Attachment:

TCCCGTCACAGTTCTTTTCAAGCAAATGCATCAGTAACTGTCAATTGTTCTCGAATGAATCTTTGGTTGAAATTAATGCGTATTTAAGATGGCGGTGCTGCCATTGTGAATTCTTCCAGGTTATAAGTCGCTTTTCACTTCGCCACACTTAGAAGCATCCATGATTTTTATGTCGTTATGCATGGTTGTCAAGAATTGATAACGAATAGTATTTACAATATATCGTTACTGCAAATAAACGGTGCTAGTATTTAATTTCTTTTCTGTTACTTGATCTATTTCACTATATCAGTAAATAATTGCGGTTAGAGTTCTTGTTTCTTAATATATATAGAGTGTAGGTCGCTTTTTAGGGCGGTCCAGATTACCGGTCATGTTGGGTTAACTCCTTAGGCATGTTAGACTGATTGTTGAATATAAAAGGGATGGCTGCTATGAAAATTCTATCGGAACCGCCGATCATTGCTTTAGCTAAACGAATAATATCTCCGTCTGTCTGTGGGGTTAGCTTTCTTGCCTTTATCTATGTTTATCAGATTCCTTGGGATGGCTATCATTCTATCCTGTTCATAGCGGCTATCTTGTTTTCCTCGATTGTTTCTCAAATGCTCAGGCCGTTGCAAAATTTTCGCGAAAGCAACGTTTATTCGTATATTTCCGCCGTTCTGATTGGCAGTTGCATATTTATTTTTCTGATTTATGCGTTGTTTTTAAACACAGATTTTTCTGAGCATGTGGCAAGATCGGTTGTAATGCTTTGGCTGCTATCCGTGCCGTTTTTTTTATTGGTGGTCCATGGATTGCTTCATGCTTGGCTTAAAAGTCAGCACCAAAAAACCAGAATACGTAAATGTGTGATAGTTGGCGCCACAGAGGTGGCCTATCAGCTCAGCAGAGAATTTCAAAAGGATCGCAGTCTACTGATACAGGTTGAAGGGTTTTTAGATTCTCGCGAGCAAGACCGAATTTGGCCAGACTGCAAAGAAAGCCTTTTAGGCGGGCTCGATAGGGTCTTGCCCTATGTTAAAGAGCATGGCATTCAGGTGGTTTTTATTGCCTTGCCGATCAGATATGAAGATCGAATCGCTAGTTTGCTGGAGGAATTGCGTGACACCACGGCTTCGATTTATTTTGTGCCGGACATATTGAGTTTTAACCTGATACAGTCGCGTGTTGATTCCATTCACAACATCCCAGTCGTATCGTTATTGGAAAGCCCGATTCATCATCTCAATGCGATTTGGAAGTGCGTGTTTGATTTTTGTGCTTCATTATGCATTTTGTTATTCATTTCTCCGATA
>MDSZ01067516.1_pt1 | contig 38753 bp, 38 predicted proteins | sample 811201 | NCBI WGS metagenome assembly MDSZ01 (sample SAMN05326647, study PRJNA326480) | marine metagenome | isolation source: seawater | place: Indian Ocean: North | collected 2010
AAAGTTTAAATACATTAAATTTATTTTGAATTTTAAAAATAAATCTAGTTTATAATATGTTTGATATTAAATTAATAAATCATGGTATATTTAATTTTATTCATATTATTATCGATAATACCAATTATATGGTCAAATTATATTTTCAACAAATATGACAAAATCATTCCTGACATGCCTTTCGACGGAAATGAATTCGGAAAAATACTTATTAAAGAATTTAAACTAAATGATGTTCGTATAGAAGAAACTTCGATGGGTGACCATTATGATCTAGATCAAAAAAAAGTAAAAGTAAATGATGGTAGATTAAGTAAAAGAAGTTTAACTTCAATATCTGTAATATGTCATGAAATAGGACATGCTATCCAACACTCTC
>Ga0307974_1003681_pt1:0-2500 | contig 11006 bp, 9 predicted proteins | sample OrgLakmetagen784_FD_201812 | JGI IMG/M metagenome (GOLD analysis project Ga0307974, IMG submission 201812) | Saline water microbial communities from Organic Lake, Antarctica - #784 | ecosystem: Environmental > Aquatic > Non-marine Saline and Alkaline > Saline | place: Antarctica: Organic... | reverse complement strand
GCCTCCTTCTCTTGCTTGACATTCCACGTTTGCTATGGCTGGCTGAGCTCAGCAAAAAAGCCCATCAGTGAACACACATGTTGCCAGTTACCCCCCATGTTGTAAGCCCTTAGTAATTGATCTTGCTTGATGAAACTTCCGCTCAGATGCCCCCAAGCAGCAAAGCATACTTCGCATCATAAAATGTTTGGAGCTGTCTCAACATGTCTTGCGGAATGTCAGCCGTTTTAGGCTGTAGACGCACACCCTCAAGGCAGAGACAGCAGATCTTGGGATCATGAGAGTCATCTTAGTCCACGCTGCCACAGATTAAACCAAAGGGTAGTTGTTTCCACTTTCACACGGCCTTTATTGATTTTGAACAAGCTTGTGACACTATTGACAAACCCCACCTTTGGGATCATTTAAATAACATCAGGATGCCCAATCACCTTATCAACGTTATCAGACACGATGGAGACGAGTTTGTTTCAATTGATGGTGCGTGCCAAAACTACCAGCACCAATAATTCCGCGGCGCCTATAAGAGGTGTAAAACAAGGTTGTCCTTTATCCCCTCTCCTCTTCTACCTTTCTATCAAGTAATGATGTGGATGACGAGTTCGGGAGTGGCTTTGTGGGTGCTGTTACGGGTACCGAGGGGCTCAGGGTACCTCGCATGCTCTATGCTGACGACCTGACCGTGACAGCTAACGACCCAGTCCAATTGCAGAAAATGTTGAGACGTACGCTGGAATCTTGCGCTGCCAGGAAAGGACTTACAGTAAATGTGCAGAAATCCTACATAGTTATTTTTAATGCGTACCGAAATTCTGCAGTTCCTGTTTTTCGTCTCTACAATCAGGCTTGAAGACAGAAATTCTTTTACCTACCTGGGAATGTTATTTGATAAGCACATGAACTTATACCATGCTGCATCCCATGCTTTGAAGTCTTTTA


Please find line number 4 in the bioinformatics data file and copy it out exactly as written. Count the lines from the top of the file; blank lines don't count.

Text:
>Ga0307974_1003681_pt1:0-2500 | contig 11006 bp, 9 predicted proteins | sample OrgLakmetagen784_FD_201812 | JGI IMG/M metagenome (GOLD analysis project Ga0307974, IMG submission 201812) | Saline water microbial communities from Organic Lake, Antarctica - #784 | ecosystem: Environmental > Aquatic > Non-marine Saline and Alkaline > Saline | place: Antarctica: Organic... | reverse complement strand